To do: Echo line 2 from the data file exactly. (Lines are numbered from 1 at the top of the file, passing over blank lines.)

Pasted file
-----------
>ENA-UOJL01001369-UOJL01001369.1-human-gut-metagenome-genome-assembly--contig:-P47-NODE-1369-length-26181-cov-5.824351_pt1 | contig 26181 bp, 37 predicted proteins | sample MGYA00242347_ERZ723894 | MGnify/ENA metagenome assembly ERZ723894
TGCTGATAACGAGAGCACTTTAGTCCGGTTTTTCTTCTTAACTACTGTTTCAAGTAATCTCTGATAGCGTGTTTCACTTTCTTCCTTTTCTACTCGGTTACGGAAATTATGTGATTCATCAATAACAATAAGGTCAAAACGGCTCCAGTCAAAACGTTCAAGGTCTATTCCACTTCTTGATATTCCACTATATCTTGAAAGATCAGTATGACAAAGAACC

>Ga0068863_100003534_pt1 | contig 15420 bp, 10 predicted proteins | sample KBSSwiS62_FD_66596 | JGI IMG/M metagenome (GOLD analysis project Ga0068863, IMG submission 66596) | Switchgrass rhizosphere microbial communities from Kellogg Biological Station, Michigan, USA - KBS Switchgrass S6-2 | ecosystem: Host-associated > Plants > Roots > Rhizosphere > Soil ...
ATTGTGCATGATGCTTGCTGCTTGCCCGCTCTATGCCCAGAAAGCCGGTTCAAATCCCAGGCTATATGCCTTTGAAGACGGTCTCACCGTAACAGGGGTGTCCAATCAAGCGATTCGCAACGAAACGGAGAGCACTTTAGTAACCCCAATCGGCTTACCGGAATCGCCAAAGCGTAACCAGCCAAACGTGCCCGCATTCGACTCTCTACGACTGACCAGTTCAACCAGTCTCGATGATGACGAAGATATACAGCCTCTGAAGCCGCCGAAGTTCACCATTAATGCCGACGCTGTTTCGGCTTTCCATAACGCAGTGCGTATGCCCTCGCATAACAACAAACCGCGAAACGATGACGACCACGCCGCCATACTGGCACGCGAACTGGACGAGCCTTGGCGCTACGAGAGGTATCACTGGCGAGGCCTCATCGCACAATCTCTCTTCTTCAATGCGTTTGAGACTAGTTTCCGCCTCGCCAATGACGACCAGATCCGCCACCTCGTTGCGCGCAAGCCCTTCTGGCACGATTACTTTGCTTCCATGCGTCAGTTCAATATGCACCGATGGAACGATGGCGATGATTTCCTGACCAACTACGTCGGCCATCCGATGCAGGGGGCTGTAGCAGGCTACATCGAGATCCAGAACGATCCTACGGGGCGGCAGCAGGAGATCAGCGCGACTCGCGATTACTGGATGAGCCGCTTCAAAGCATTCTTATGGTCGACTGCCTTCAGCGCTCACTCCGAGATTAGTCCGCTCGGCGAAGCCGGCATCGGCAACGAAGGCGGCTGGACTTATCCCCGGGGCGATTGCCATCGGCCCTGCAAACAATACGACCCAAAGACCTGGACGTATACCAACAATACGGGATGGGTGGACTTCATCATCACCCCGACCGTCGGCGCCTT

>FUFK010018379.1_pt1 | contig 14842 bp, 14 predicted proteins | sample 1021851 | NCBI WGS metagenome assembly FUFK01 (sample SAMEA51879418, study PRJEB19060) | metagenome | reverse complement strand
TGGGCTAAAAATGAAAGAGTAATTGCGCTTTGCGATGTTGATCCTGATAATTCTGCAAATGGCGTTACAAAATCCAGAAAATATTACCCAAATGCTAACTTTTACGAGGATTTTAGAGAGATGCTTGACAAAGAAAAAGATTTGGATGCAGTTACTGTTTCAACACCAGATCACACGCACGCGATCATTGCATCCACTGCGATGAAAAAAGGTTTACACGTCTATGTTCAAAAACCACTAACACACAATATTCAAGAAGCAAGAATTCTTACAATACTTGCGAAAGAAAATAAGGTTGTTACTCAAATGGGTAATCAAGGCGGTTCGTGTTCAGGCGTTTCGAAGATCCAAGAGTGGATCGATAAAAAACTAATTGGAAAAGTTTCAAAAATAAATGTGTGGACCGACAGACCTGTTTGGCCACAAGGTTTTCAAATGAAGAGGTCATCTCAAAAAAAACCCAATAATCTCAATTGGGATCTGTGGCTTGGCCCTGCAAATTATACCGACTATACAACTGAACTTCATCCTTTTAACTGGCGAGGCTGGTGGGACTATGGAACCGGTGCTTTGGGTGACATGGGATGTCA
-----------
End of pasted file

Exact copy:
TGCTGATAACGAGAGCACTTTAGTCCGGTTTTTCTTCTTAACTACTGTTTCAAGTAATCTCTGATAGCGTGTTTCACTTTCTTCCTTTTCTACTCGGTTACGGAAATTATGTGATTCATCAATAACAATAAGGTCAAAACGGCTCCAGTCAAAACGTTCAAGGTCTATTCCACTTCTTGATATTCCACTATATCTTGAAAGATCAGTATGACAAAGAACC